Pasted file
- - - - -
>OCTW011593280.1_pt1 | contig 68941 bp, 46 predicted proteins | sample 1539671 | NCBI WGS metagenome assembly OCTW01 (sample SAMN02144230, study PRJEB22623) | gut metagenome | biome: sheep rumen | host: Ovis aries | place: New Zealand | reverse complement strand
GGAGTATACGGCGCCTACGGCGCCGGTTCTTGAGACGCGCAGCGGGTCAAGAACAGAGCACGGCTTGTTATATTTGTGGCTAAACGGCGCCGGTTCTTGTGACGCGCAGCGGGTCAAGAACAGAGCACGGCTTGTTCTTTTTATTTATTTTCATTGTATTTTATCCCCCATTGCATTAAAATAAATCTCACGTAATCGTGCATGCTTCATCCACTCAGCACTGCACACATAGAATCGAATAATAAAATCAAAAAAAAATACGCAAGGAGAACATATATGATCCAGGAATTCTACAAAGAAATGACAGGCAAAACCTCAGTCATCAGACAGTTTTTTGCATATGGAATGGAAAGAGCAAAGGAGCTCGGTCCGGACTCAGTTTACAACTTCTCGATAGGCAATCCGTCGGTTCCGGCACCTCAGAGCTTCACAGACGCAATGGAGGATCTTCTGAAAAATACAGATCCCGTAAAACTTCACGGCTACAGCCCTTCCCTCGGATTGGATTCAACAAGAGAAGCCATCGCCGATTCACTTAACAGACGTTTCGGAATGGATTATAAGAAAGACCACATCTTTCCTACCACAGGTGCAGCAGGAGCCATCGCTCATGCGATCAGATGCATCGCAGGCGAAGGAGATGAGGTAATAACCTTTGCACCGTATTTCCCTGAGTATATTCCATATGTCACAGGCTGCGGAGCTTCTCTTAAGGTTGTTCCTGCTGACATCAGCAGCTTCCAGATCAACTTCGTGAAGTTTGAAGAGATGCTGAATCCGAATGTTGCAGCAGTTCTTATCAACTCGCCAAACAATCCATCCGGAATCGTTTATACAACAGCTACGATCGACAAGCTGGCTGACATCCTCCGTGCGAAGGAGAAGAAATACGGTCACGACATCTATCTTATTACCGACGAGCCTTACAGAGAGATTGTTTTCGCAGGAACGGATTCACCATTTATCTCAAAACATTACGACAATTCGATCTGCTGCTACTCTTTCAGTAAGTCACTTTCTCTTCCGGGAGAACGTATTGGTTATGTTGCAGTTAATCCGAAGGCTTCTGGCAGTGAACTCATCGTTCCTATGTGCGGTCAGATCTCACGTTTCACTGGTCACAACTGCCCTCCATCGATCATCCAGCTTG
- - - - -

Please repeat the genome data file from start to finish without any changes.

>OCTW011593280.1_pt1 | contig 68941 bp, 46 predicted proteins | sample 1539671 | NCBI WGS metagenome assembly OCTW01 (sample SAMN02144230, study PRJEB22623) | gut metagenome | biome: sheep rumen | host: Ovis aries | place: New Zealand | reverse complement strand
GGAGTATACGGCGCCTACGGCGCCGGTTCTTGAGACGCGCAGCGGGTCAAGAACAGAGCACGGCTTGTTATATTTGTGGCTAAACGGCGCCGGTTCTTGTGACGCGCAGCGGGTCAAGAACAGAGCACGGCTTGTTCTTTTTATTTATTTTCATTGTATTTTATCCCCCATTGCATTAAAATAAATCTCACGTAATCGTGCATGCTTCATCCACTCAGCACTGCACACATAGAATCGAATAATAAAATCAAAAAAAAATACGCAAGGAGAACATATATGATCCAGGAATTCTACAAAGAAATGACAGGCAAAACCTCAGTCATCAGACAGTTTTTTGCATATGGAATGGAAAGAGCAAAGGAGCTCGGTCCGGACTCAGTTTACAACTTCTCGATAGGCAATCCGTCGGTTCCGGCACCTCAGAGCTTCACAGACGCAATGGAGGATCTTCTGAAAAATACAGATCCCGTAAAACTTCACGGCTACAGCCCTTCCCTCGGATTGGATTCAACAAGAGAAGCCATCGCCGATTCACTTAACAGACGTTTCGGAATGGATTATAAGAAAGACCACATCTTTCCTACCACAGGTGCAGCAGGAGCCATCGCTCATGCGATCAGATGCATCGCAGGCGAAGGAGATGAGGTAATAACCTTTGCACCGTATTTCCCTGAGTATATTCCATATGTCACAGGCTGCGGAGCTTCTCTTAAGGTTGTTCCTGCTGACATCAGCAGCTTCCAGATCAACTTCGTGAAGTTTGAAGAGATGCTGAATCCGAATGTTGCAGCAGTTCTTATCAACTCGCCAAACAATCCATCCGGAATCGTTTATACAACAGCTACGATCGACAAGCTGGCTGACATCCTCCGTGCGAAGGAGAAGAAATACGGTCACGACATCTATCTTATTACCGACGAGCCTTACAGAGAGATTGTTTTCGCAGGAACGGATTCACCATTTATCTCAAAACATTACGACAATTCGATCTGCTGCTACTCTTTCAGTAAGTCACTTTCTCTTCCGGGAGAACGTATTGGTTATGTTGCAGTTAATCCGAAGGCTTCTGGCAGTGAACTCATCGTTCCTATGTGCGGTCAGATCTCACGTTTCACTGGTCACAACTGCCCTCCATCGATCATCCAGCTTG